£500m scheme introduced to boost electric car ownershipTue, 29 Apr 2014 00:00:00 -0700
Deputy prime minister Nick Clegg is today launching a £500 million scheme to boost electric and hybrid car ownership in the UK.
The funding will provide extra perks to encourage more drivers to trade in their old, conventionally powered cars for electric or hybrid vehicles.
Councils will be able to apply for funding if they come up with plans to encourage people to ditch their petrol and diesel cars – for example, by offering free parking to electric vehicles and giving them the right to drive in bus lanes.
Clegg said that the scheme will give drivers the confidence to opt for electric cars, as many are worried about so-called 'range-anxiety'. As electric cars tend to be limited to short distances between charges, and with currently only a small number of public places available to charge them in the UK, many drivers are worried they’d be left stranded having run out of power. Clegg outlines:
Buyers of cars such as the BMW i3 and Nissan LEAF can save 25% (up to £5,000) off the cost of their vehicles
“This major investment is there to make driving an electric car affordable, convenient and free from anxiety about the battery running out. But it’s also about creating a culture change in our towns and cities so that driving a greener vehicle is a no-brainer for most drivers.”
The anxiety around electric vehicles has been triggered, ministers say, by bad publicity – such as Top Gear showing electric cars causing congestion after grinding to a halt in urban areas.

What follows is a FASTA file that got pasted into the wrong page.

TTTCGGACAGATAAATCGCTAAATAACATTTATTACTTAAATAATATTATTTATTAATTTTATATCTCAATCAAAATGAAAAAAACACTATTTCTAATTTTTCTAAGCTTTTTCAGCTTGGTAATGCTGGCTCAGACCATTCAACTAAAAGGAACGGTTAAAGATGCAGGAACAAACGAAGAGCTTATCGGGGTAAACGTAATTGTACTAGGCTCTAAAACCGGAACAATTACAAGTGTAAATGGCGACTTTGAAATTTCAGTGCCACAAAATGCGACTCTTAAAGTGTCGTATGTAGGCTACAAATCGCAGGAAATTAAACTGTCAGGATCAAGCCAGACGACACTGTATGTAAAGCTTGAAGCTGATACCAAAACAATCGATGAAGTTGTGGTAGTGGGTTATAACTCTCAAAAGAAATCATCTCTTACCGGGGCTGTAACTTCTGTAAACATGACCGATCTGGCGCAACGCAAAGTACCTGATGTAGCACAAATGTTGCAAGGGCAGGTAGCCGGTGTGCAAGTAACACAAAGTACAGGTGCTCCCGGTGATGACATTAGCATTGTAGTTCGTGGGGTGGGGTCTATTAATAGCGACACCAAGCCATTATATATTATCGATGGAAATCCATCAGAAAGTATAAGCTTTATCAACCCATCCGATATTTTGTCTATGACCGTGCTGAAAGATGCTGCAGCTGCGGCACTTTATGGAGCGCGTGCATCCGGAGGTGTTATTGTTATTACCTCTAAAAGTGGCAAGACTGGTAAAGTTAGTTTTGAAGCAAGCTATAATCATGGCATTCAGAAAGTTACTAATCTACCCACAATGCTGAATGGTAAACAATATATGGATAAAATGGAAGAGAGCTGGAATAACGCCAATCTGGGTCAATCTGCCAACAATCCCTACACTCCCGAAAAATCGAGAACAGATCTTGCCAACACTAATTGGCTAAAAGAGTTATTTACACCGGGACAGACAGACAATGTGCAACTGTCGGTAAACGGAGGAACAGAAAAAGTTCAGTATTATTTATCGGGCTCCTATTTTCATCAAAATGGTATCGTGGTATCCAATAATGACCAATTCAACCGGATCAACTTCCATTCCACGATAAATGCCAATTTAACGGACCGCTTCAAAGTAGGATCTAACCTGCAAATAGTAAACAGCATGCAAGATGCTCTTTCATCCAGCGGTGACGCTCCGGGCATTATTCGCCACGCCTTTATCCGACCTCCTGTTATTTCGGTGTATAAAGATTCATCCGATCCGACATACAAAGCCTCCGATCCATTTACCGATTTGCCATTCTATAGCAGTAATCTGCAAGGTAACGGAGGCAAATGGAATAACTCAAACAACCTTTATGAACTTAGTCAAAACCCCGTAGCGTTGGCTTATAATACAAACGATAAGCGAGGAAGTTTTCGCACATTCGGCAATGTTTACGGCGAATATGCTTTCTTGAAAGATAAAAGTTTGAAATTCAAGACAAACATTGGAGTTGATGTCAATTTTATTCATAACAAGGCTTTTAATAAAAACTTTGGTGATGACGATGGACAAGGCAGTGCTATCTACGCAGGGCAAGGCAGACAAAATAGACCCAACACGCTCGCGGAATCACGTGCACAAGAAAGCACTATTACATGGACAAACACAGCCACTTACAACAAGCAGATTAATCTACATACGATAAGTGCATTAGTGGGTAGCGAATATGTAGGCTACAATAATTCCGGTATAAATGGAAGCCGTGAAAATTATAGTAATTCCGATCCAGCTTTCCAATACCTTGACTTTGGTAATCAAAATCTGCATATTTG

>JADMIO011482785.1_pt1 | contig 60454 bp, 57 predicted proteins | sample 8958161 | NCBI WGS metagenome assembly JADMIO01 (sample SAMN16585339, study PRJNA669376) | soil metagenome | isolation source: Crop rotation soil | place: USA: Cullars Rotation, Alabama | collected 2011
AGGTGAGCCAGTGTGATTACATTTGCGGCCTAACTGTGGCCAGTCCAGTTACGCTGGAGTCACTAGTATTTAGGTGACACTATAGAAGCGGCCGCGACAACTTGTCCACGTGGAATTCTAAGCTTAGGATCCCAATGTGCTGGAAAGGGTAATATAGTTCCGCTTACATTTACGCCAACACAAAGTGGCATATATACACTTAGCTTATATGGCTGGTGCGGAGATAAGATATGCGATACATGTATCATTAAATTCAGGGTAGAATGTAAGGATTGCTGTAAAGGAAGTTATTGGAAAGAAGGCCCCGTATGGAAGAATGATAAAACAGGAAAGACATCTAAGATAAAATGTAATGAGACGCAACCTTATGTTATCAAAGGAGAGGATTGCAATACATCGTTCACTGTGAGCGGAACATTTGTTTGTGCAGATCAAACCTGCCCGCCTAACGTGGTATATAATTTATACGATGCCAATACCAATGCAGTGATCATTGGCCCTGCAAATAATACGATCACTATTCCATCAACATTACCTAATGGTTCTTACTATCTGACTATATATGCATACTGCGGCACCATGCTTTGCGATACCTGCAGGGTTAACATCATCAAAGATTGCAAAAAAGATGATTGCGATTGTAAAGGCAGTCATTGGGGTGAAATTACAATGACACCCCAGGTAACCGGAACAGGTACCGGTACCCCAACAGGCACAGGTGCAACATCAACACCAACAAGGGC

Part of the funding will go towards a series of rapid-charge points on every main road in the UK by 2020, allowing electric cars to be charged within as little as 20 minutes.
Plug-in car grant extended
The initiative will also extend the government-funded Plug-in Car Grant until 2017, allowing buyers of cars such as the BMW i3 and Nissan LEAF to save 25% (up to £5,000) off the cost of their vehicles.
BMW UK's managing director, Tim Abbott, supported the announcement:
“The UK government’s commitment to supporting the transition to lower-emission vehicles comes at a crucial phase in the development of the electric car market.
“The development of rapid-charging infrastructure, together with the continuation of the Plug-in Car Grant, is particularly important in giving potential electric vehicle owners the additional confidence some of them might need to make the switch.”
Some £50 million of the scheme will also go towards introducing greener buses and taxis in urban areas.
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By Andrew Brady, Motoring Research